We had just about a four-hour trip from the Ann Arbor area to Stratford. The only thing that slowed it down was the border. There I had the fun of answering a bilingual Canadian border person in French and getting the 3rd degree in French rather than English. It was kind of funny because he assumed I was not American because I was speaking French. I like that concept.
The weather was hot at the border and by the time we got to Stratford, it was cooling off, so much that by bedtime, it was pretty much almost cold. It rained on and off that evening.
We cleaned up and went to dinner, finding that our travel companions had a medical difficulty and would be coming the following day.
We changed our dinner reservation from four people to two at the Bijou and then went to our play, all within walking distance of our B&B (The Three Houses). Dinner was perfection and the play a great ending to another day of travel.
The Play, ‘School for Scandal, by Richard Brinsley Sheridan, a satire on scandal (how fitting given our current political crisis) and was a laugh from start to finish.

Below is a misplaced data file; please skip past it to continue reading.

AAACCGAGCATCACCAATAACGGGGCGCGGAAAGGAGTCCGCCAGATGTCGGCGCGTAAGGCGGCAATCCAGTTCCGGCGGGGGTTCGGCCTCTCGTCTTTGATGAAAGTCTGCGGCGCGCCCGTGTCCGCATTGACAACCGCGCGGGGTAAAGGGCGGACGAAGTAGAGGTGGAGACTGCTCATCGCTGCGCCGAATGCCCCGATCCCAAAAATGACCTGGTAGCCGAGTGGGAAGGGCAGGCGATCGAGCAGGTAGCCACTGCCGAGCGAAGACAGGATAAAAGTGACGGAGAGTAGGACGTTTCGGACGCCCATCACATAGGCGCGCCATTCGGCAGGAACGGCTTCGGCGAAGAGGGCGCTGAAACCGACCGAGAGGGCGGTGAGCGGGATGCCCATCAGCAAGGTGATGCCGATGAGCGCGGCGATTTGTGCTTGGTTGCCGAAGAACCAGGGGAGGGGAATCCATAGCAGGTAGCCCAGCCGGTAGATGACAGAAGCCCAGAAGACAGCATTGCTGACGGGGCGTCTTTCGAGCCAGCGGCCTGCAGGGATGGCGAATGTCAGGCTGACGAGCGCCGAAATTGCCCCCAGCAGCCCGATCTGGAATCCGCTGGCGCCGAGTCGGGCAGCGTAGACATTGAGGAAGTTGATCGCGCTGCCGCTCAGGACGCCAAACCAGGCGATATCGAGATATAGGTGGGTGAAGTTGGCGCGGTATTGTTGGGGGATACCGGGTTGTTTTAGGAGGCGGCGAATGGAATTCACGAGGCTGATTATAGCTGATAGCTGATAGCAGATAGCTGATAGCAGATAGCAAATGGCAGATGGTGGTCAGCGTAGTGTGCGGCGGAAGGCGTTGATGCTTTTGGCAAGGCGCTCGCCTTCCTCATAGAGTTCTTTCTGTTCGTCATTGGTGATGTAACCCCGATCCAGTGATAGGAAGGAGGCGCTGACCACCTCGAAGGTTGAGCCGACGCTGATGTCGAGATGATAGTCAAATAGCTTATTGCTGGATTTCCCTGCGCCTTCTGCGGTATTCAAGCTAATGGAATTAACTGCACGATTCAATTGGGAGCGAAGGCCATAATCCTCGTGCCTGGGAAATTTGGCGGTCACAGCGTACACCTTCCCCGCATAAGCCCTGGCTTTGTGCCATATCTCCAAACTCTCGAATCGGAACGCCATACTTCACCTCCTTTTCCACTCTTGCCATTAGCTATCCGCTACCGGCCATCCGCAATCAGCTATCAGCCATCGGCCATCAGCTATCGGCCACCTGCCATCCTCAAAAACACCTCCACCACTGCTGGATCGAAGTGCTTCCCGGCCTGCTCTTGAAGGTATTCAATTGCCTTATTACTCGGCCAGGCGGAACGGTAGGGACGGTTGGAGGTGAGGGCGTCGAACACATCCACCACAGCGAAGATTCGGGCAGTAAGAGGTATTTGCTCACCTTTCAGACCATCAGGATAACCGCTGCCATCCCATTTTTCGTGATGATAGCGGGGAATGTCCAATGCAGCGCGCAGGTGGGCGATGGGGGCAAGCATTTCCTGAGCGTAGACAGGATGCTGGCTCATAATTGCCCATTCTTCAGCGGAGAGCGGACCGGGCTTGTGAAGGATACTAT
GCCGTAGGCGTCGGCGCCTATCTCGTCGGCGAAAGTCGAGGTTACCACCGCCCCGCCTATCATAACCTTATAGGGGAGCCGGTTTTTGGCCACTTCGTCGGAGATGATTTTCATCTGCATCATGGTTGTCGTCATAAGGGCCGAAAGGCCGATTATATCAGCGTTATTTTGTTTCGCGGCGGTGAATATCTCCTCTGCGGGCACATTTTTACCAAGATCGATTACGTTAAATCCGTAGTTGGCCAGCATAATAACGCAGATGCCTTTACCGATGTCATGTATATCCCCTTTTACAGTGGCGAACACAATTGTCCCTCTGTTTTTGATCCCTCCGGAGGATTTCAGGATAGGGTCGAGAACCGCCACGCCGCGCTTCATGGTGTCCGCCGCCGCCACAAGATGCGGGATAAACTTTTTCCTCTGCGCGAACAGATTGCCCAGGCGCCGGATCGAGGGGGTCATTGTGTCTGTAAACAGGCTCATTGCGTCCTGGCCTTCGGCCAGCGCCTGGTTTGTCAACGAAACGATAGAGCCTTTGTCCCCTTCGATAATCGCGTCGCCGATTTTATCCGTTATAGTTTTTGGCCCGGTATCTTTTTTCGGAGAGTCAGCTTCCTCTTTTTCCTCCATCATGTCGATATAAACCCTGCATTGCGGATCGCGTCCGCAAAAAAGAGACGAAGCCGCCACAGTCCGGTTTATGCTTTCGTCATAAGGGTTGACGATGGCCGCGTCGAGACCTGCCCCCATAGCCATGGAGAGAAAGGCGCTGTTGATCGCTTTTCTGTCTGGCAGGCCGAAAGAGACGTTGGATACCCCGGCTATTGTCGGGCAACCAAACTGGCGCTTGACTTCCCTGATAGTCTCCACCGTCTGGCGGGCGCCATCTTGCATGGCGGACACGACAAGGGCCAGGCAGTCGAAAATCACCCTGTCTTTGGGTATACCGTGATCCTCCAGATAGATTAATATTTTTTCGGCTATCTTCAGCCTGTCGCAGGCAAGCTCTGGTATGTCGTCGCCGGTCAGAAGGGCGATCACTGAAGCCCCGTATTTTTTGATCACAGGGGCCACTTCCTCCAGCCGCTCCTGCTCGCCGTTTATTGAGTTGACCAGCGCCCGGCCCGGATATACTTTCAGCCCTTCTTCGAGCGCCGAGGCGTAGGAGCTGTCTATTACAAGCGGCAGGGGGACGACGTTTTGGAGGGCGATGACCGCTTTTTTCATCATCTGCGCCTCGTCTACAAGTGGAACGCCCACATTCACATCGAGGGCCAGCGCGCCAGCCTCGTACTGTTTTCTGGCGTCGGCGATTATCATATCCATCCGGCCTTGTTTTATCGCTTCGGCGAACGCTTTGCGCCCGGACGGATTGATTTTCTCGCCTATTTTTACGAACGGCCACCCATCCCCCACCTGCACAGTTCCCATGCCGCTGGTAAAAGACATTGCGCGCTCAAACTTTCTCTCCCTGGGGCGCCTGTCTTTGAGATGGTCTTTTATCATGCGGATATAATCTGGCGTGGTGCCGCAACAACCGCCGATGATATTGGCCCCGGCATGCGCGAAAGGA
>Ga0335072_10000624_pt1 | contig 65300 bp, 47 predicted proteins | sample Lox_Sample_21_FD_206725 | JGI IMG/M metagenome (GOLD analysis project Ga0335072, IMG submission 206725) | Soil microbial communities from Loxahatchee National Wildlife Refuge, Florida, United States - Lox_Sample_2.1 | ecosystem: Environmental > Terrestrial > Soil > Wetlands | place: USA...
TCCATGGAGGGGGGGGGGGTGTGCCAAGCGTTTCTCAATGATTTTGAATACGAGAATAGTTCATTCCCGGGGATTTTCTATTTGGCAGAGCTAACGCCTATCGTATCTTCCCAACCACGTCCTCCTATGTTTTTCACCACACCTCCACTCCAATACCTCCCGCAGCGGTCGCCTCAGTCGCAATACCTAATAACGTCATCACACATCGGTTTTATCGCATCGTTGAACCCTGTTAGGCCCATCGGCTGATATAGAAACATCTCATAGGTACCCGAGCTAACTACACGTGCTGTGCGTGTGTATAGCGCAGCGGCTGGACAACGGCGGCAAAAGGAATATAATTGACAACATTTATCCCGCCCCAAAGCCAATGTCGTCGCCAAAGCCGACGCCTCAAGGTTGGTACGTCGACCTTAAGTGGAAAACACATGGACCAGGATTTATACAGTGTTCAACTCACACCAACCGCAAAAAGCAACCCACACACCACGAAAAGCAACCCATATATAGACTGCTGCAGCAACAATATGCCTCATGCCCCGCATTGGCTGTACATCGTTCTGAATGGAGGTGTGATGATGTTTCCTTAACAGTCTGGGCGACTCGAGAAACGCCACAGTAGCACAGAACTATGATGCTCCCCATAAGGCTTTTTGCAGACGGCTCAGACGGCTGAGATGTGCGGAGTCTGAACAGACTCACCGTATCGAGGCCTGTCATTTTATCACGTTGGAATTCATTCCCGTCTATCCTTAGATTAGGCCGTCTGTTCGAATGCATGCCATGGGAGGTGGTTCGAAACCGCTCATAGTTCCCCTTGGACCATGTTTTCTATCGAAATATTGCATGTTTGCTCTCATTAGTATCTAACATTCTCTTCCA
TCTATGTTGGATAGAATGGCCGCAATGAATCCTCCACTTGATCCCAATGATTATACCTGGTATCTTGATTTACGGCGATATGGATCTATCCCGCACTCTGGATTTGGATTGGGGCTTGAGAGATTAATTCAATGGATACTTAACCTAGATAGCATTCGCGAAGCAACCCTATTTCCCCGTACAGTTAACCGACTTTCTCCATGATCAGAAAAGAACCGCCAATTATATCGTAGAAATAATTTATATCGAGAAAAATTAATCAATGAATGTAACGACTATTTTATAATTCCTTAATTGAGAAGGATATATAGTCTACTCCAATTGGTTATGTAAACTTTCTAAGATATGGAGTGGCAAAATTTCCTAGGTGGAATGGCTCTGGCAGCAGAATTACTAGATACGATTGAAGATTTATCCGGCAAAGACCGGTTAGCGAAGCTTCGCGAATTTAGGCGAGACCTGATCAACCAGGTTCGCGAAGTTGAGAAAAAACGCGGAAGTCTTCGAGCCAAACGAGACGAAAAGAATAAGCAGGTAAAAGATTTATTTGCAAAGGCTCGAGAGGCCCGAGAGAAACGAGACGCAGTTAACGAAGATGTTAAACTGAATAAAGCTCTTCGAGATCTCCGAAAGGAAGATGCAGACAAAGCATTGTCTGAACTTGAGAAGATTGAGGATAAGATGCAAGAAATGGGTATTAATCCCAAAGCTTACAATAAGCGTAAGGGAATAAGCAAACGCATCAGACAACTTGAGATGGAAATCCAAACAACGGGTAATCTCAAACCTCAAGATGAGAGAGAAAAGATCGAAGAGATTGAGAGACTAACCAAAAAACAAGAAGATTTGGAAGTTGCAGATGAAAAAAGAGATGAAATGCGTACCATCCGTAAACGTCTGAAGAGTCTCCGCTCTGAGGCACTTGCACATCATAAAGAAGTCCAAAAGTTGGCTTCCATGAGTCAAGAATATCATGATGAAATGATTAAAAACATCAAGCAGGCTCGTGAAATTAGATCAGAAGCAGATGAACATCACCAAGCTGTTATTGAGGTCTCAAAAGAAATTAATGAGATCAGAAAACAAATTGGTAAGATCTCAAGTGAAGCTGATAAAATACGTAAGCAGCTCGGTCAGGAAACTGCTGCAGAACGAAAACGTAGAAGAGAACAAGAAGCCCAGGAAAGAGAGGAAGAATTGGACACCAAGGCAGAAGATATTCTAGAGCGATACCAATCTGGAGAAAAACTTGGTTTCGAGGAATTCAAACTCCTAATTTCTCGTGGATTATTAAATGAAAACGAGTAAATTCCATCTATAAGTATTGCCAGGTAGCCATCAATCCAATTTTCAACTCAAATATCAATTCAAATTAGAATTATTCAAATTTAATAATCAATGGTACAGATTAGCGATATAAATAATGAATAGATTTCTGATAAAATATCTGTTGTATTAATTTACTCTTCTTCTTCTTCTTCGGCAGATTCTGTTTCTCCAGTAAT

Saturday, we had breakfast at the B&B with Adrienne (my former French colleague whom I seem to see more in Stratford than on the North Shore we share) and her husband, Les before going into town and reinvigorating the Canadian economy. We had poutine and drinks at Bentley’s before going to the play in the Studio Theatre. We saw the ‘Virgin Trial,’ the second in a series of Kate Hennig’s plays on the Tudor Family. It was the study of Elizabeth I as a fourteen year old and shows her being questioned as to her involvement in an attempt at the life of her brother, King Edward. It was truly the ‘crème de la crème’ of theatre. We had seen ‘The Last Wife,’ the story of Henry VIII’s last wife, Katherine Parr. Kate Hennig manages to bring to history to life on a stage pretty much devoid of scenery.
We were concerned that our traveling companions had not shown up by dinner although we knew that they were on the way. We went to dinner at Mercer Hall and while there got a call that they had finally arrived. They were not up to eating dinner with us and decided to grab a bite elsewhere. We finished early, went to the Patterson Theatre and sat by the dammed portion of the Avon River and watched the evening, ducks, kayakers, and swans.
Tony joined us and we saw what I felt was the least successful of the plays we had seen thus far, ‘The Changeling,’ a play by Thomas Middleton and William Rowley. Although written in the early 17th Century and set in Franco’s Spain of the earlier part of the 20th Century. I found it hard to follow the connections of the different characters because it was hard to follow. The cast was huge, very talented, but even so, I really don’t feel that they were able to pull it off.
Nonetheless, we had a great time.